Here’s a question to ask your environmentally conscious in-laws as you tuck in to the organic-British-roast-beef-with-Yorkshire-pudding option at your local pub: What do the owner of a closed coal-fired power station and a typical UK beef farmer have in common?
Answer: Neither is contributing to global warming – or, at least, they are contributing a lot less than you probably think.
This may surprise you, because we’ve all just been told that cutting back on beef is one of the best ways to combat climate change. Those Aberdeen Angus cattle are a prime source of methane, a powerful greenhouse gas.
We are also told that methane represents almost half of UK agriculture’s greenhouse gas emissions.
But the net impact on global temperatures of UK agriculture’s methane emission trends over the past 30 years has been to cause a small global cooling. So what on earth is going on?
Carbon dioxide emissions accumulate in the climate system, like lead in the bloodstream. Their effects persist indefinitely. The only way to stop carbon dioxide from causing any further warming is to reduce net emissions to zero.
A closed coal-fired power station achieves just that. It did contribute to global warming in the past, but no longer does so.
Methane, however, does not accumulate in the atmosphere, but breaks down over time.
So what about the UK beef farmer? Suppose their beef herd was built up on the farm a century ago. Its methane emissions certainly caused global warming back then.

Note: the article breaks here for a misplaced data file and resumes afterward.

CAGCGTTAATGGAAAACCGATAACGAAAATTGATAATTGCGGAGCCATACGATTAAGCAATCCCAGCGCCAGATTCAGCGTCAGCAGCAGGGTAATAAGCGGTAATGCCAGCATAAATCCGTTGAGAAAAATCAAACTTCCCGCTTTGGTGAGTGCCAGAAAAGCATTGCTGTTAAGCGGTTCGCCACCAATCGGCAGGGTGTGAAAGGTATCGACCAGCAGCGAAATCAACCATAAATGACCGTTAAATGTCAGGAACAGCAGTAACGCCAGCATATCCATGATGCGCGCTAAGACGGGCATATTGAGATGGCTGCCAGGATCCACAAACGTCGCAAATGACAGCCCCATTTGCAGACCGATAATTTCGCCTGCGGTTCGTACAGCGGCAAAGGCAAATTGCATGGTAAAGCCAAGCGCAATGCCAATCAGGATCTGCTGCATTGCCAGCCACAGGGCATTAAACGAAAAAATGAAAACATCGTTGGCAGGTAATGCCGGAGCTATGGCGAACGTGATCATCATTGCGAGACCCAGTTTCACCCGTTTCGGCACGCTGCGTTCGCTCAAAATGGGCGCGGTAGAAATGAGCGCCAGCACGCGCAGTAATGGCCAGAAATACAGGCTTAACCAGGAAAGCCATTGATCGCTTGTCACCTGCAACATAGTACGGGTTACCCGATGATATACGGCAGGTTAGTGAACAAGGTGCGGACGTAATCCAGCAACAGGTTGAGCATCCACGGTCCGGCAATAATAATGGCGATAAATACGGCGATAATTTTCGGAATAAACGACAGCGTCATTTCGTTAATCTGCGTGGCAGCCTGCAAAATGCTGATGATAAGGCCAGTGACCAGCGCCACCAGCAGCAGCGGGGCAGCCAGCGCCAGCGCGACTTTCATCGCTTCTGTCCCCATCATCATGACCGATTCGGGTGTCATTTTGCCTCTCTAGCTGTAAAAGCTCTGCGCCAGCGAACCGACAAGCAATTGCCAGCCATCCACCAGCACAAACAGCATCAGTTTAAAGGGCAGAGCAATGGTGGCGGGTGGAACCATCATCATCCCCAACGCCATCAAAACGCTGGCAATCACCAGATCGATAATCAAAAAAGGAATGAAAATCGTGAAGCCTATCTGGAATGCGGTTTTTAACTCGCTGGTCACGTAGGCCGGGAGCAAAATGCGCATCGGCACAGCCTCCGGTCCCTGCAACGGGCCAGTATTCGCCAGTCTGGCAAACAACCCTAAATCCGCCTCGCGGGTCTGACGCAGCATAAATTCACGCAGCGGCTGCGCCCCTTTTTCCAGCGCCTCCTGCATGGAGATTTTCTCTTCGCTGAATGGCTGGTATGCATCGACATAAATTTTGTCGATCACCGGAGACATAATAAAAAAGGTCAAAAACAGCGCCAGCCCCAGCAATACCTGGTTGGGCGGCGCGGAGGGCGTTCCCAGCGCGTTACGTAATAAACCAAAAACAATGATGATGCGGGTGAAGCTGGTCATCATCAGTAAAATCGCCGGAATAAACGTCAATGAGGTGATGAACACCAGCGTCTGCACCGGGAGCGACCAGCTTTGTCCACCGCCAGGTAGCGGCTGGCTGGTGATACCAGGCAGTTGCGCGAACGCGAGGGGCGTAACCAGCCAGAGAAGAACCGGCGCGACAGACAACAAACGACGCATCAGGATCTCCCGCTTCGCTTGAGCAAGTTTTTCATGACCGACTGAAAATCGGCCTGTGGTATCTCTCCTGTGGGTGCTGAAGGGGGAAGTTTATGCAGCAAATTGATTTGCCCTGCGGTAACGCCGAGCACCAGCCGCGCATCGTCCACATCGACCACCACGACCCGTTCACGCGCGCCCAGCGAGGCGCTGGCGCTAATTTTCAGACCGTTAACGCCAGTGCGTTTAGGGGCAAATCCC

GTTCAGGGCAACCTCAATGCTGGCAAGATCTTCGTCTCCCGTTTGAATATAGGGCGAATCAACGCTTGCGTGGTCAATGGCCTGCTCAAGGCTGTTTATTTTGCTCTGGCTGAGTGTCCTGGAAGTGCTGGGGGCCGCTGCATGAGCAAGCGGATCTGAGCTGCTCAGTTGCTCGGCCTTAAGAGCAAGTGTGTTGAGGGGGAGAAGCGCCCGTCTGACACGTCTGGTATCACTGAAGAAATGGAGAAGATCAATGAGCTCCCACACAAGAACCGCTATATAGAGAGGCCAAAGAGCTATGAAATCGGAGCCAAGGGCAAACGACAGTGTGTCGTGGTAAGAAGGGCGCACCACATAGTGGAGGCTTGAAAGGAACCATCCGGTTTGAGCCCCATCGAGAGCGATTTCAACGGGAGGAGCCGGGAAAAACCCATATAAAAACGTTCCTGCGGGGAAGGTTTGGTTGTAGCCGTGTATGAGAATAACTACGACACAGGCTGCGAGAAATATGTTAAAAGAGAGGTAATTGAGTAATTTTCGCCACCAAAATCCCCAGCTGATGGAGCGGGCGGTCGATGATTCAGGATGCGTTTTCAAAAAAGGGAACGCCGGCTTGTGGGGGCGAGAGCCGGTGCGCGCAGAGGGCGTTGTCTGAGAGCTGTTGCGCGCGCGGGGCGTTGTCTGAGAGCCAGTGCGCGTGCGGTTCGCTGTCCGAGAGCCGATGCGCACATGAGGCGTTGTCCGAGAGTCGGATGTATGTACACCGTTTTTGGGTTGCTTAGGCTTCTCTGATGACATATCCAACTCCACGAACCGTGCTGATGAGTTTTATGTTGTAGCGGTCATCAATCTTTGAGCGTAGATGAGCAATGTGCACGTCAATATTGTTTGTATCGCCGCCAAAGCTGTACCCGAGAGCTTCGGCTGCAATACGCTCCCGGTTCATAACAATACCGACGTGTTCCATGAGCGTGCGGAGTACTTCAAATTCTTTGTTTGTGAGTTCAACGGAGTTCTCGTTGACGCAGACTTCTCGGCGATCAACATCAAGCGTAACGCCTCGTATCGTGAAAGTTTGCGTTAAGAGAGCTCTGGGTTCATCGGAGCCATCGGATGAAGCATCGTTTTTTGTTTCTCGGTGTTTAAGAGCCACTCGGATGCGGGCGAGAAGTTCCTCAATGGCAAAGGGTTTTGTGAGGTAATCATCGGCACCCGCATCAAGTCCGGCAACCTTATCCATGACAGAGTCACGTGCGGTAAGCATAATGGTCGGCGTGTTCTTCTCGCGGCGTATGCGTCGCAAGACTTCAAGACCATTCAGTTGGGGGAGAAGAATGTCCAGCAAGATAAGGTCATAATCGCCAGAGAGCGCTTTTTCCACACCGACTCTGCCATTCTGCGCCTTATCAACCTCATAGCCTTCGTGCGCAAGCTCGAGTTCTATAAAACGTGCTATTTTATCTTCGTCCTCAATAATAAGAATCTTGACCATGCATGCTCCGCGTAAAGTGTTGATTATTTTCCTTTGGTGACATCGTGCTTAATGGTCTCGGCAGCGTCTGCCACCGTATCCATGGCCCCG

But if, like the UK average, the farmer has reduced their herd over the past 30 years by about 10%, and if that farmer plans to continue to reduce methane emissions at a similar rate (of 0.3% a year) by using feed additives, that gentle decline would be more than enough to compensate for the herd’s past contribution.
Like the closed power station, those cattle are not causing any further global warming.
Yet if, in the future, agricultural methane were to be included in a UK emissions trading system using the conventional approach – equating every tonne of methane with about 30t of carbon dioxide – the farmer would still have to pay for those methane emissions.
Leaving methane out of climate policy, or simply charging agricultural emissions at a lower rate, is not the answer. Methane is such a powerful greenhouse gas that it cannot simply be ignored.
There is a simple solution – treat all emissions equally in terms of their impact on global temperature.
This means equating gently declining methane emissions – that 0.3% per year – with zero ongoing carbon dioxide emissions: both have the same zero impact on global temperature.
Any permanent increase in methane emission rates would have a large and immediate impact on global temperature, like a huge one-off belch of carbon dioxide, and should be treated as such.
But any permanent decrease, by more than that gentle decline, should be rewarded.
In a fair system, farmers should pay a premium for increasing methane emissions, but anyone managing their emissions responsibly, resulting in that gentle decline, should be left alone.
Indeed, fossil fuel users could pay farmers to reduce methane emissions, if they can do so faster than 0.3% per year, to compensate for the continued warming impact of ongoing carbon dioxide emissions.
But be warned. Many hard-pressed farmers might well take up this opportunity, which might make British beef even more of a premium product than it is today.
But at least there would be no need for consumers to feel climate-guilt as they tuck into their Sunday roast.
Myles Allen is Professor of Geosystem Science at the University of Oxford